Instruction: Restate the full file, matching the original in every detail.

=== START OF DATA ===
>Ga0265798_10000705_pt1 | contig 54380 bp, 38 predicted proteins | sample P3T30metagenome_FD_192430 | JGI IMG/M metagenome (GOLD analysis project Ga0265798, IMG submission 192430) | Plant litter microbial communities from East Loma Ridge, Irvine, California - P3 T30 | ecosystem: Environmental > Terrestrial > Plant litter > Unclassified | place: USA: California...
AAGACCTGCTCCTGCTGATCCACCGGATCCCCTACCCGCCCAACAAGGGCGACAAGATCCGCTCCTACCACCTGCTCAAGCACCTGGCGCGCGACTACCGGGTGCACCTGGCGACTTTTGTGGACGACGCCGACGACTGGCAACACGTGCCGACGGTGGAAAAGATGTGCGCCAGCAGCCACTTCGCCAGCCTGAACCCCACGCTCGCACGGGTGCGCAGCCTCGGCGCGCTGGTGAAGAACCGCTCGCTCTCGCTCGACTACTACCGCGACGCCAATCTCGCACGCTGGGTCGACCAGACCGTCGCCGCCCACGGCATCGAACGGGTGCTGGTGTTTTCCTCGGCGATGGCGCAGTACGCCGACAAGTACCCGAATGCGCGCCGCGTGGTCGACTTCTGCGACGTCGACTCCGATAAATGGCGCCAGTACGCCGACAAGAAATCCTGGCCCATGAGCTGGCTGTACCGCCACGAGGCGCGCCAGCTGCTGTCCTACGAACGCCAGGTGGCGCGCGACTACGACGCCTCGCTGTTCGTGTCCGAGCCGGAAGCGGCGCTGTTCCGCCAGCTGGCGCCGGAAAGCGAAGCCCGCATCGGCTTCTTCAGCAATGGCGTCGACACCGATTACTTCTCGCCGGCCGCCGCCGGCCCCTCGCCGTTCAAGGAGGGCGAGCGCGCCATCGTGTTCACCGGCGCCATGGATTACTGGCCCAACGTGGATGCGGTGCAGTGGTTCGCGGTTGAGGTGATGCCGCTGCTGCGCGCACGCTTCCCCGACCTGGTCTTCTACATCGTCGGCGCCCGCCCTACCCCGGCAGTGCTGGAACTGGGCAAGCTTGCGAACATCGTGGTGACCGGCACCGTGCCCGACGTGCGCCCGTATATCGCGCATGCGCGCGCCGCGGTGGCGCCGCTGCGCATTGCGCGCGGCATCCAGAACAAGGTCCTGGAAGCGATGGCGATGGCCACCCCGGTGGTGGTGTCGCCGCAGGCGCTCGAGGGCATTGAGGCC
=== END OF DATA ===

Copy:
>Ga0265798_10000705_pt1 | contig 54380 bp, 38 predicted proteins | sample P3T30metagenome_FD_192430 | JGI IMG/M metagenome (GOLD analysis project Ga0265798, IMG submission 192430) | Plant litter microbial communities from East Loma Ridge, Irvine, California - P3 T30 | ecosystem: Environmental > Terrestrial > Plant litter > Unclassified | place: USA: California...
AAGACCTGCTCCTGCTGATCCACCGGATCCCCTACCCGCCCAACAAGGGCGACAAGATCCGCTCCTACCACCTGCTCAAGCACCTGGCGCGCGACTACCGGGTGCACCTGGCGACTTTTGTGGACGACGCCGACGACTGGCAACACGTGCCGACGGTGGAAAAGATGTGCGCCAGCAGCCACTTCGCCAGCCTGAACCCCACGCTCGCACGGGTGCGCAGCCTCGGCGCGCTGGTGAAGAACCGCTCGCTCTCGCTCGACTACTACCGCGACGCCAATCTCGCACGCTGGGTCGACCAGACCGTCGCCGCCCACGGCATCGAACGGGTGCTGGTGTTTTCCTCGGCGATGGCGCAGTACGCCGACAAGTACCCGAATGCGCGCCGCGTGGTCGACTTCTGCGACGTCGACTCCGATAAATGGCGCCAGTACGCCGACAAGAAATCCTGGCCCATGAGCTGGCTGTACCGCCACGAGGCGCGCCAGCTGCTGTCCTACGAACGCCAGGTGGCGCGCGACTACGACGCCTCGCTGTTCGTGTCCGAGCCGGAAGCGGCGCTGTTCCGCCAGCTGGCGCCGGAAAGCGAAGCCCGCATCGGCTTCTTCAGCAATGGCGTCGACACCGATTACTTCTCGCCGGCCGCCGCCGGCCCCTCGCCGTTCAAGGAGGGCGAGCGCGCCATCGTGTTCACCGGCGCCATGGATTACTGGCCCAACGTGGATGCGGTGCAGTGGTTCGCGGTTGAGGTGATGCCGCTGCTGCGCGCACGCTTCCCCGACCTGGTCTTCTACATCGTCGGCGCCCGCCCTACCCCGGCAGTGCTGGAACTGGGCAAGCTTGCGAACATCGTGGTGACCGGCACCGTGCCCGACGTGCGCCCGTATATCGCGCATGCGCGCGCCGCGGTGGCGCCGCTGCGCATTGCGCGCGGCATCCAGAACAAGGTCCTGGAAGCGATGGCGATGGCCACCCCGGTGGTGGTGTCGCCGCAGGCGCTCGAGGGCATTGAGGCC